On Sep 23, 2004

Good letter. I can't believe the epi-pen instructions from the nurse. I'm not sure even how she could get it that wrong! Crazy!

On Sep 23, 2004

Wonder if the original policy (if one was used) came from sources who were [i]qualified[/i] to develop them? If so, what sources did they reference. You know, that "Chain of Command" type of thing.

That whole, What would another similiarly trained, experienced, prepared, and licensed individual have done?

Cooks and Dinner, so to speak.

General Disclaimer: I am not offering advice in any manner or form.

On Sep 23, 2004

I just want to tell you that there might be a good reason that the school nurse trained everyone to administer the Epipen in the way she did -- it is the method now currently recommended by my allergist's office (the more senior of the allergists is always ranked in the to 10 allergists nationally). It is also the method our school nurse uses and teaches.

The reason for this is that too many times people have gone to administer the Epipen and held it in the wrong direction, injecting the epinephrine into their hand instead of into the patient. There have been deaths as a result of this. (Because a second epipen wasn't immediately available).

Think about it. Let's assume you're *not* a medical professional or terribly familiar with how Epipens work. Wouldn't you naturally assume that the grey cap actually protects the needle part of the epipen, so once you remove the grey cap, that's the part that should be held against the patient's thigh?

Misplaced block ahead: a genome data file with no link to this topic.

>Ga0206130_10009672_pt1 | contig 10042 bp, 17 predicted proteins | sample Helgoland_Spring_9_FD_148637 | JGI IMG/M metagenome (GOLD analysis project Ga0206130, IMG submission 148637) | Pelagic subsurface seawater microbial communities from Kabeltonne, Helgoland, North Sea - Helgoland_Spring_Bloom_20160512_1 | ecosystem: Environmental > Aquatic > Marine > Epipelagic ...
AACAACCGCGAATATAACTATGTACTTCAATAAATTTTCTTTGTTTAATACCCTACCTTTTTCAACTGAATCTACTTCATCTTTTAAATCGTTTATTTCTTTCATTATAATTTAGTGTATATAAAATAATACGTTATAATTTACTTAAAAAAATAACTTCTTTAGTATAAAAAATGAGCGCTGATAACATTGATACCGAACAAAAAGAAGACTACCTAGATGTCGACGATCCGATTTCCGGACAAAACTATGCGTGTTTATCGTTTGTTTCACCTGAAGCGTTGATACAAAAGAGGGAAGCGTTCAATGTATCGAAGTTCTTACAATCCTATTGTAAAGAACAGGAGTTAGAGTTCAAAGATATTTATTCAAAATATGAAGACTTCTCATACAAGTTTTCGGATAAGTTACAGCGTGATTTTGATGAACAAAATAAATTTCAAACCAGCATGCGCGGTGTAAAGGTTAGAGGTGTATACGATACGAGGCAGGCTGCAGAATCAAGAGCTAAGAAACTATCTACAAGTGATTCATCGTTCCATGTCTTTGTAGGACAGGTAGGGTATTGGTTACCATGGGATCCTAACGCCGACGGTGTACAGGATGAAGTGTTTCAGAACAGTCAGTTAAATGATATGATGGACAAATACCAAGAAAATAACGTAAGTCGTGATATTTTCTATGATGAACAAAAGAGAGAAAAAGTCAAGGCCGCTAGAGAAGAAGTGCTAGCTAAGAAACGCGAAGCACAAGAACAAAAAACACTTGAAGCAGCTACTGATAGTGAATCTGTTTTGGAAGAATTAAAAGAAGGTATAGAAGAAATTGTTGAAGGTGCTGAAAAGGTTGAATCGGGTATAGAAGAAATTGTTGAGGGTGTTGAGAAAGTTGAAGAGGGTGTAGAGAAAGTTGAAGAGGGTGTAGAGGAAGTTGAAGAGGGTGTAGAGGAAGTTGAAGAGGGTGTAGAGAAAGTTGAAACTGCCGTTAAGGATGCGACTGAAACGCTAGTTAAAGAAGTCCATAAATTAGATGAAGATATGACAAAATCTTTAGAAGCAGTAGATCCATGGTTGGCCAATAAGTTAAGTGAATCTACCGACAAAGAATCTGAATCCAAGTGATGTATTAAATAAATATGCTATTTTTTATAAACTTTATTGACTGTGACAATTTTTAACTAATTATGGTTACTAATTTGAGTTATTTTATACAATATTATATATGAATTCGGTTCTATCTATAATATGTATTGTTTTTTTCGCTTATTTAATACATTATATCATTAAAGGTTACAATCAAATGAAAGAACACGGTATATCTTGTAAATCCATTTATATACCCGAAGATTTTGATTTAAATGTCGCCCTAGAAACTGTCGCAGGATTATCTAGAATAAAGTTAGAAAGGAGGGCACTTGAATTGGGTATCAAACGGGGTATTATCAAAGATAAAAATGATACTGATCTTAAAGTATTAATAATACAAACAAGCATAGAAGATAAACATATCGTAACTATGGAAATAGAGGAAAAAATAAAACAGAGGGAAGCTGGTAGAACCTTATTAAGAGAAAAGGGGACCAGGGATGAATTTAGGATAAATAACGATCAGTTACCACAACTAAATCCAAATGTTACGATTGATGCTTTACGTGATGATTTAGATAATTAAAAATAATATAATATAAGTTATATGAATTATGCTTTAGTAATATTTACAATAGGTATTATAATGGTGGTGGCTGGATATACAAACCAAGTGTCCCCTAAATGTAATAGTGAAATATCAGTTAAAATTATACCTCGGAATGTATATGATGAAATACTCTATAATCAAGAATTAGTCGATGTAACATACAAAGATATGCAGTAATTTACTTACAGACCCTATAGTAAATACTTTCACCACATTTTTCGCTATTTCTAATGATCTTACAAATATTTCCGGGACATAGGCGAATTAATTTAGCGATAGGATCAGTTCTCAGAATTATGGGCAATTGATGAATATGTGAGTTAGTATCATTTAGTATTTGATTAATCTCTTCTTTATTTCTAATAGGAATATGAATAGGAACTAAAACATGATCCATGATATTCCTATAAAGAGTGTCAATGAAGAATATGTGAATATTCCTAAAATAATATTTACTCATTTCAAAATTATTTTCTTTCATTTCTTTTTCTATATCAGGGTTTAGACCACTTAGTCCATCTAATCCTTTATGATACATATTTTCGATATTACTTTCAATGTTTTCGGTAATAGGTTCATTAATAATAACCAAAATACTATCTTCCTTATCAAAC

By holding the Epipen against the leg, then removing the grey cap, you guarantee that the correct end is against the patient's leg.

This doesn't negate the fact that the Dey representative says that the Epipen could jam. But I just want to say that the school nurse referred to in the original post may not be quite as stupid in this regard as everyone seems to be implying.

--Debbie

On Sep 23, 2004

Quote:

Originally posted by DRobbins: [b]I just want to tell you that there might be a good reason that the school nurse trained everyone to administer the Epipen in the way she did -- it is the method now currently recommended by my allergist's office (the more senior of the allergists is always ranked in the to 10 allergists nationally). It is also the method our school nurse uses and teaches.

The reason for this is that too many times people have gone to administer the Epipen and held it in the wrong direction, injecting the epinephrine into their hand instead of into the patient. There have been deaths as a result of this. (Because a second epipen wasn't immediately available).